Change grip? Better feel?
It was a slight change in my mechanics and arm speed. A breaking pitch is all about arm speed, that’s what the hitter is swinging at and if you slow your body down, slow your arm down, they’re going to be able to recognize it and adjust to it. It was keeping the same mechanics as my fastball, which was the biggest adjustment I had to make.
Tipping the pitch? A tell?
I did. A couple of different times. Last year, Tennessee was a pretty tough weekend for me. With their new coach they were really good at picking up pitches. I was doing something with my glove where I was swooping it open when I threw a slider. I’d also look down at the ground right before I threw it. They had it from the second inning on. I was going out there every inning trying to change my mechanics and that’s hard to do in the middle of a game, plus throwing strikes and getting people out.
What’s different as a team?
We’re still very young. (Against Alcorn State) we started four freshmen across the infield and one in center. We’re young but it’s the confidence that the young guys have. Georgie Salem, Mikey White and Kyle Overstreet and those guys have played just really good baseball. Mikey White played played for Team USA and the SEC doesn’t intimidate them. They’re ready to go every night just like our seniors are. I think the level of confidence they have in themselves and we have in each other has really carried us.
Confidence the freshmen already had or came to fruition?
I think they had the confidence but they weren’t cocky and big headed. They knew their place and listen really well.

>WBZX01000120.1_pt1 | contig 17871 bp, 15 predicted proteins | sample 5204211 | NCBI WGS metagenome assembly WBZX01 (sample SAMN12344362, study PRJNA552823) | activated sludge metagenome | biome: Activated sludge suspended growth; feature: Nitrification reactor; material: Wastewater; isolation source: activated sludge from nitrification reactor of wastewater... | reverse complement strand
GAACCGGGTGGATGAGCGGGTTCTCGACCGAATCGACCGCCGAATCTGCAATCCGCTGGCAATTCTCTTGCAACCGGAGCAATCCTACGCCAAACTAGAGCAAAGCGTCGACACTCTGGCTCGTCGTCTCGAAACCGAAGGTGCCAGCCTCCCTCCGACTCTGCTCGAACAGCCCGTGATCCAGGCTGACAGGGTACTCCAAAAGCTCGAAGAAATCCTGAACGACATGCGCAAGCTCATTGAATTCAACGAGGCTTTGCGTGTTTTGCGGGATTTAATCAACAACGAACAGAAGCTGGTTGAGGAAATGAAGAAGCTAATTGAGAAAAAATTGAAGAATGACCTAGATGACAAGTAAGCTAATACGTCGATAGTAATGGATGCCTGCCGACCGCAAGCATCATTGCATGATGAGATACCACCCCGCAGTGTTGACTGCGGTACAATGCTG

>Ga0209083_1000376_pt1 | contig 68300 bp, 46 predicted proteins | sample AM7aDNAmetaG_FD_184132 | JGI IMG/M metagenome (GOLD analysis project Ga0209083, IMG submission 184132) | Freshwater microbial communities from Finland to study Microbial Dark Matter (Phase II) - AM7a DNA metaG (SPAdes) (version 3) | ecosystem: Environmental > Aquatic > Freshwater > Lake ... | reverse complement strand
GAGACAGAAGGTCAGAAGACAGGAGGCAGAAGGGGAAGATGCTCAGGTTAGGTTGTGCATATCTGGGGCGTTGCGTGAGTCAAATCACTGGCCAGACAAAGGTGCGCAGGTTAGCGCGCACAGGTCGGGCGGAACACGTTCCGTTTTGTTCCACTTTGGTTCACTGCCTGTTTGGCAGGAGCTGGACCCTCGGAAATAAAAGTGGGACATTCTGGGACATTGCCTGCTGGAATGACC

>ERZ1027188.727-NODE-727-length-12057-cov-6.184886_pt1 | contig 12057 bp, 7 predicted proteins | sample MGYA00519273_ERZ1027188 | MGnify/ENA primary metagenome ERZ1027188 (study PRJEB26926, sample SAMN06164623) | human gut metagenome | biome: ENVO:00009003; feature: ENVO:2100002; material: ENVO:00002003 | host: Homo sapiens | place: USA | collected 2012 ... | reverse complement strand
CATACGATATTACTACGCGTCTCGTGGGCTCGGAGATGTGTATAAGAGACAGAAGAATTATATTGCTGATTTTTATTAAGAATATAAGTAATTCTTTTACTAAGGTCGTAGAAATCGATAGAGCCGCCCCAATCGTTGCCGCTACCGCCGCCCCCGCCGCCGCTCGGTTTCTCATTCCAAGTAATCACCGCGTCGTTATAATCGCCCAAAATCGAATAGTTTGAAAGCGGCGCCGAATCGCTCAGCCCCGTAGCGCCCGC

Ole Miss has talked a lot about needing tougher at-bats, is it possible to just get tougher or is that a trait that needed to already be there?
It’s not about having a tough at-bat so you can get a hit. You may see 10, 11 pitches and strike out, but that wears the pitcher down and gives the guys in the dugout and on-deck circle a chance to see the pitcher. That 10-pitch at-bat strikeout might mean the next two guys double. Those long at-bats, it’s all about wearing on the pitcher and giving your teammates behind you an opportunity to get the job done.
Talk to Ole Miss freshman and former OHS Charger Luke Gibbs?
When I was younger going to Ole Miss baseball camps, I’ve known Luke since I was 10 or 11 years old. We’re good friends. I work out with him in the offseason. We haven’t talked much this season. I worked out with him and (Alabama signee) William Elliott all during Christmas and we hung out some then.
Excited to come back to Oxford?
I’m definitely excited to come back and play in front of the home crowd. I have a bunch of family and friends and neighbors that are going to be there. But on the other hand, it’s exciting just because it’s another SEC road game. It’s so important to win on the road in the SEC. It’s exciting to come back home and play but it’s also exciting because it’s another SEC game on the road in a new stadium in front of a pretty hostile crowd. I’m excited for it.